Advancing Sexual and Reproductive Health and Rights
Perspectives on Sexual and Reproductive Health
Volume 41, Number 2, June 2009

Barriers to Adolescents' Getting Emergency Contraception Through Pharmacy Access in California: Differences by Language and Regio

By Olivia Sampson, Sandy K. Navarro, Amna Khan, Norman Hearst, Tina R. Raine, Marji Gold, Suellen Miller and Heike Thiel de Bocanegra

CONTEXT: In California, emergency contraception is available without a prescription to females younger than 18 through pharmacy access. Timely access to the method is critical to reduce the rate of unintended pregnancy among adolescents, particularly Latinas.

METHODS: In 2005–2006, researchers posing as English- and Spanish-speaking females—who said they either were 15 and had had unprotected intercourse last night or were 18 and had had unprotected sex four days ago—called 115 pharmacy-access pharmacies in California. Each pharmacy received one call using each scenario; a call was considered successful if the caller was told she could come in to obtain the method. Chi-square tests were used to assess differences between subgroups. In-depth interviews with 22 providers and pharmacists were also conducted, and emergent themes were identified.

RESULTS: Thirty-six percent of all calls were successful. Spanish speakers were less successful than English speakers (24% vs. 48%), and callers to rural pharmacies were less successful than callers to urban ones (27% vs. 44%). Although rural pharmacies were more likely to offer Spanish-language services, Spanish-speaking callers to these pharmacies were the least successful of all callers (17%). Spanish speakers were also less successful than English speakers when calling urban pharmacies (30% vs. 57%). Interviews suggested that little cooperation existed between pharmacists and clinicians and that dispensing the method at clinics was a favorable option for adolescents.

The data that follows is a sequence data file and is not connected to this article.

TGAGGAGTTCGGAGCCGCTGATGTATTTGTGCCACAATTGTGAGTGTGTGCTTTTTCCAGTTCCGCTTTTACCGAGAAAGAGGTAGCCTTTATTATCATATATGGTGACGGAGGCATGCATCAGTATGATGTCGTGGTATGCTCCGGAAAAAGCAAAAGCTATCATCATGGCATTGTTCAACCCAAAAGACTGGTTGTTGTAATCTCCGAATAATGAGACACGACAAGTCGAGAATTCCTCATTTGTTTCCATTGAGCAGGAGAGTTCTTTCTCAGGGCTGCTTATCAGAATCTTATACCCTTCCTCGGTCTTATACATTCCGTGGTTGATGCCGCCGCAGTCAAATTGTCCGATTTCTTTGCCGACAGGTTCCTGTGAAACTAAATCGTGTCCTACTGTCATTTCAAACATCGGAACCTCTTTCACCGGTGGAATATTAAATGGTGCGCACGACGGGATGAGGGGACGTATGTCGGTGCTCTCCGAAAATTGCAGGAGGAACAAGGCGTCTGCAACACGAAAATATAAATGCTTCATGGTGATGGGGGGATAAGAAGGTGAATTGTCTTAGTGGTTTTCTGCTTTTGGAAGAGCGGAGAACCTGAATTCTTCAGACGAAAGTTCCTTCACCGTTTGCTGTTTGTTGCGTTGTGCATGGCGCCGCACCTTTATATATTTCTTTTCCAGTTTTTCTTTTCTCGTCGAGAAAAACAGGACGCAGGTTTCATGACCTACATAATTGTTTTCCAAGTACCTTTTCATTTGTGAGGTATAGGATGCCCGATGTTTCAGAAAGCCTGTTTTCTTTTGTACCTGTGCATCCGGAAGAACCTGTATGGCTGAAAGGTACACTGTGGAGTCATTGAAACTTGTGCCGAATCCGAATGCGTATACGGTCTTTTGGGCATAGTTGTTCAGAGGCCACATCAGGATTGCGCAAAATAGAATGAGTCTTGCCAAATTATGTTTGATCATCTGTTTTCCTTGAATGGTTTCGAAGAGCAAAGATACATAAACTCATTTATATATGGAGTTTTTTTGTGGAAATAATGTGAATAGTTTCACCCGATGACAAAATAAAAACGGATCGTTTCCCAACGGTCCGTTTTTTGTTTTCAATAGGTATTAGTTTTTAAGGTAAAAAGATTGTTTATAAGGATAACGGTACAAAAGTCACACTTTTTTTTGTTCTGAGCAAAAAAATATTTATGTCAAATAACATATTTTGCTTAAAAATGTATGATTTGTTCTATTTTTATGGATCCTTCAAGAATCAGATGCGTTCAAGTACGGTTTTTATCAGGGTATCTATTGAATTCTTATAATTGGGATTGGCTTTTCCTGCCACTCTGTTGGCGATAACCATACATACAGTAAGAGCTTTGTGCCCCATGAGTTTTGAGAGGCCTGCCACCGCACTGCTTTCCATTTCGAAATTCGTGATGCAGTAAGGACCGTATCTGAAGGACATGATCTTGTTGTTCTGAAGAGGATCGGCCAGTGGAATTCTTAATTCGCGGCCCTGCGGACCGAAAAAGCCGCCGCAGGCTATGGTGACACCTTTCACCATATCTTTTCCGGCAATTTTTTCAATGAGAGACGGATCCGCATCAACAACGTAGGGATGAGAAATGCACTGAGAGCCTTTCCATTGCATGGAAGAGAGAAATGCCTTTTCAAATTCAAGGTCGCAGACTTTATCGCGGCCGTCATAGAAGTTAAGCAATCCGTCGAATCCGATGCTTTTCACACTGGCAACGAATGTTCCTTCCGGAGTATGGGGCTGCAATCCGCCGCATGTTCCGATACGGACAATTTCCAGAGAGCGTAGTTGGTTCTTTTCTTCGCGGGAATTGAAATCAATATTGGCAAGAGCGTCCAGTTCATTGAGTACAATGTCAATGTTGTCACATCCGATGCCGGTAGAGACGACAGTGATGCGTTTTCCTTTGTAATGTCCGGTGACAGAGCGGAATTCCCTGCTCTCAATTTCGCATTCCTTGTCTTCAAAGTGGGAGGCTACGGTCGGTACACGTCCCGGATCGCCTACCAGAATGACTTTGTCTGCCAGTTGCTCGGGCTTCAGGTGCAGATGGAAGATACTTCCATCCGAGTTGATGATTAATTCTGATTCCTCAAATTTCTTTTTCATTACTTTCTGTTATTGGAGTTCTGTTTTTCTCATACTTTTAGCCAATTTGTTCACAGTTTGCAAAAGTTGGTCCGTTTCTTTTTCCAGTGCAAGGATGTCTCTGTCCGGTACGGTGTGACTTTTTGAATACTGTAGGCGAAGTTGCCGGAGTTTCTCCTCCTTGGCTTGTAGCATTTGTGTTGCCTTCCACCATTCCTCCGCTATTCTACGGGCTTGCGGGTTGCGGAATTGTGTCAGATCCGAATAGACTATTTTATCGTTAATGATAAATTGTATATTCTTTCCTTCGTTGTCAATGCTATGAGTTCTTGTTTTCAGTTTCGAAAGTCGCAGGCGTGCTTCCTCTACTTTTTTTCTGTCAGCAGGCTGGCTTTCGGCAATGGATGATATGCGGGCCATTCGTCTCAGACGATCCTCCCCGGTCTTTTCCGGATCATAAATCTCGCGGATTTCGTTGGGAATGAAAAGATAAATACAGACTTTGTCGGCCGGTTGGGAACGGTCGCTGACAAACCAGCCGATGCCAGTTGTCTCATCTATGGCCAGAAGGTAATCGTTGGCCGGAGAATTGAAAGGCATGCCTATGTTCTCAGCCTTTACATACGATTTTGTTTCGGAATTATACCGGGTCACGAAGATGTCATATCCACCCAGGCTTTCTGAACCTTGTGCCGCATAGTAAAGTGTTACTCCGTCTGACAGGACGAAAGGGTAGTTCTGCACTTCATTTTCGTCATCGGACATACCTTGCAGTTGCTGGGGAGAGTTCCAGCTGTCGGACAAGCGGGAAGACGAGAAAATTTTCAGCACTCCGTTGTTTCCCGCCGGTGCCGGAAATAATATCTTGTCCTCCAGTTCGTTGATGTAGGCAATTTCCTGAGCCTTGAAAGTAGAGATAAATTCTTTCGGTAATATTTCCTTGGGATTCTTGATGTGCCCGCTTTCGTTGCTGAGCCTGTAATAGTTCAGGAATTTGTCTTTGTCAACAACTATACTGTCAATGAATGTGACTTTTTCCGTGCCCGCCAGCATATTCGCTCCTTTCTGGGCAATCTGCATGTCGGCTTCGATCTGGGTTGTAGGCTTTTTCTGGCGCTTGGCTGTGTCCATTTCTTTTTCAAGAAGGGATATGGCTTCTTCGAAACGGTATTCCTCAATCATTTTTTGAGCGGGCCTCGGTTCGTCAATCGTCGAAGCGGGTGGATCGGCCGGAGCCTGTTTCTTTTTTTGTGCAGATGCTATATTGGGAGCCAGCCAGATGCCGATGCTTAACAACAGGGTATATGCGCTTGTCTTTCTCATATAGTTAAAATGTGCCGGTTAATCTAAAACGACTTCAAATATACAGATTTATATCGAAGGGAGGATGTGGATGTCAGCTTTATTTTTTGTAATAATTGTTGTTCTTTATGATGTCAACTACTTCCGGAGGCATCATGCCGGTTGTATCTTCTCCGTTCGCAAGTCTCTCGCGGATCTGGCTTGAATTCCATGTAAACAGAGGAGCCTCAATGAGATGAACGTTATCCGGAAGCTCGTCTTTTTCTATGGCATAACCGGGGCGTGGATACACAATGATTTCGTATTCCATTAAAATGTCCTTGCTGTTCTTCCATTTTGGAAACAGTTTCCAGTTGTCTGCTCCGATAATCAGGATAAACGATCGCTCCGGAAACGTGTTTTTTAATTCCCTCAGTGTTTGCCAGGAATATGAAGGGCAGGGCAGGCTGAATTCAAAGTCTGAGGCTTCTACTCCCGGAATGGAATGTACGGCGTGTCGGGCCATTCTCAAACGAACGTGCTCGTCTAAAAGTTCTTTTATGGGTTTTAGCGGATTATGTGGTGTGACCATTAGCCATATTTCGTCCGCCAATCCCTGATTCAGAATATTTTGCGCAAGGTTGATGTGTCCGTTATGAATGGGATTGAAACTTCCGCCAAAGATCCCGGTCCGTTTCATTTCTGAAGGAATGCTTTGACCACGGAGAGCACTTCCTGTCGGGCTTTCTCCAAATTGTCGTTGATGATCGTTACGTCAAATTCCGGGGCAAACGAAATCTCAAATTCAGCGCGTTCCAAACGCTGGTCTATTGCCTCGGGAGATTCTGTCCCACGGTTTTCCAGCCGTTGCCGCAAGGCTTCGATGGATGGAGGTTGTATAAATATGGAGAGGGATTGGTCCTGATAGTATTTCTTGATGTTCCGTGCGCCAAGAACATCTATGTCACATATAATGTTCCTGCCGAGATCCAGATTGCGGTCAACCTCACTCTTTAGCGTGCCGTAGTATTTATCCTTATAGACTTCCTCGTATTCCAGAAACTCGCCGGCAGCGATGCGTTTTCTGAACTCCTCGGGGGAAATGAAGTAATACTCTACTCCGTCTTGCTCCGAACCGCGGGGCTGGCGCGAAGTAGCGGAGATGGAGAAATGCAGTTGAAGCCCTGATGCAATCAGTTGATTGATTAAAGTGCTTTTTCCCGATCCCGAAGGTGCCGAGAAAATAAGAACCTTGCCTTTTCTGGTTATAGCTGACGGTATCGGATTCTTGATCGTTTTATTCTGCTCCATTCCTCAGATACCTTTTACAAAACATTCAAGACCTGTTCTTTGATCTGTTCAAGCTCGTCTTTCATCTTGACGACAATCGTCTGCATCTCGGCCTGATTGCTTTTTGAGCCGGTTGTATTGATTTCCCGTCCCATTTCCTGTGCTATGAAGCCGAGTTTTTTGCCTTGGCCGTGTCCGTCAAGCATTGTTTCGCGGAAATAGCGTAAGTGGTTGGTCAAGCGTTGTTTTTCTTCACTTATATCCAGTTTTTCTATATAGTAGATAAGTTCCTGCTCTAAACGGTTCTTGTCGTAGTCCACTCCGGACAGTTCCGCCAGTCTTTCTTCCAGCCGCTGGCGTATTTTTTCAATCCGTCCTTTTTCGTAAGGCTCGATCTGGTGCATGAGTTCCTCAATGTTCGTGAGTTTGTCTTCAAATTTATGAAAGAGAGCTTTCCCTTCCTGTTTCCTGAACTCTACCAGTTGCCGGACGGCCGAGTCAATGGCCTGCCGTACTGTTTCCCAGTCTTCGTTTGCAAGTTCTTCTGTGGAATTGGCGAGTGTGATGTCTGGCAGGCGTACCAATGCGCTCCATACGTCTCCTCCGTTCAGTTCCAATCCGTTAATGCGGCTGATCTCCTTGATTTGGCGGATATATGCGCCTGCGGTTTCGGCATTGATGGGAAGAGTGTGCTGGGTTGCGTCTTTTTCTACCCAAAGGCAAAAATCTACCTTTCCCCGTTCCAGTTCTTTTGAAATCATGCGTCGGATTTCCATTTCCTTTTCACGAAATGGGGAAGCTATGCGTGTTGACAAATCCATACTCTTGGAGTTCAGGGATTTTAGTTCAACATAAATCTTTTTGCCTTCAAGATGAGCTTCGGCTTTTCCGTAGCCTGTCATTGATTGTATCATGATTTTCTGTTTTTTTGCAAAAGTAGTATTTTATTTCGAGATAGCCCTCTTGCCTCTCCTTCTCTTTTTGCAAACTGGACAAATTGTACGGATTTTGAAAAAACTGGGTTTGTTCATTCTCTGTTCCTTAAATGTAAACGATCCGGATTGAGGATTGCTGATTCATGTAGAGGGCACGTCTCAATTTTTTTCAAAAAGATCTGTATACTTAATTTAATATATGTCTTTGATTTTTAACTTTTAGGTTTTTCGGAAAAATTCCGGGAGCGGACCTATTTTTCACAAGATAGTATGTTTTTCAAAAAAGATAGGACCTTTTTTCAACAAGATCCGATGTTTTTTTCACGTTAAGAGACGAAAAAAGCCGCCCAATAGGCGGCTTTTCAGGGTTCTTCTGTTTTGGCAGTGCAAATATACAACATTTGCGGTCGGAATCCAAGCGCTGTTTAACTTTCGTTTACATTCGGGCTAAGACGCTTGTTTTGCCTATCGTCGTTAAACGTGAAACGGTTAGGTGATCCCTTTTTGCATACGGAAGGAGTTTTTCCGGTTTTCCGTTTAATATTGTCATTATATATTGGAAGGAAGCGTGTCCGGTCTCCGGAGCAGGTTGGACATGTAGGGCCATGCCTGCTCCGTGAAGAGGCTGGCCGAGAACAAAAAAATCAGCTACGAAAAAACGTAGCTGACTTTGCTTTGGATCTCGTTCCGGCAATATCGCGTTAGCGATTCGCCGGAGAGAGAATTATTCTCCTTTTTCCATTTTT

Adolescents face significant barriers to obtaining emergency contraception, but the expansion of Spanish-language services at pharmacies and greater collaboration between providers and pharmacists could improve access.




Olivia Sampson is former research fellow, and Norman Hearst is professor, both in the Department of Family and Community Medicine; Sandy K. Navarro is social scientist, Bixby Center for Reproductive Health Research and Policy; and Amna Khan was a medical student in the School of Medicine—all at the University of California, San Francisco (UCSF). Tina R. Raine and Suellen Miller are associate professors, Department of Obstetrics, Gynecology and Reproductive Sciences, UCSF. Heike Thiel de Bocanegra is academic coordinator and director, Family PACT UCSF Program Support and Evaluation, Bixby Center for Global Reproductive Health, UCSF. Marji Gold is professor, Department of Family and Social Medicine, Albert Einstein College of Medicine and Montefiore Medical Center, Bronx, NY.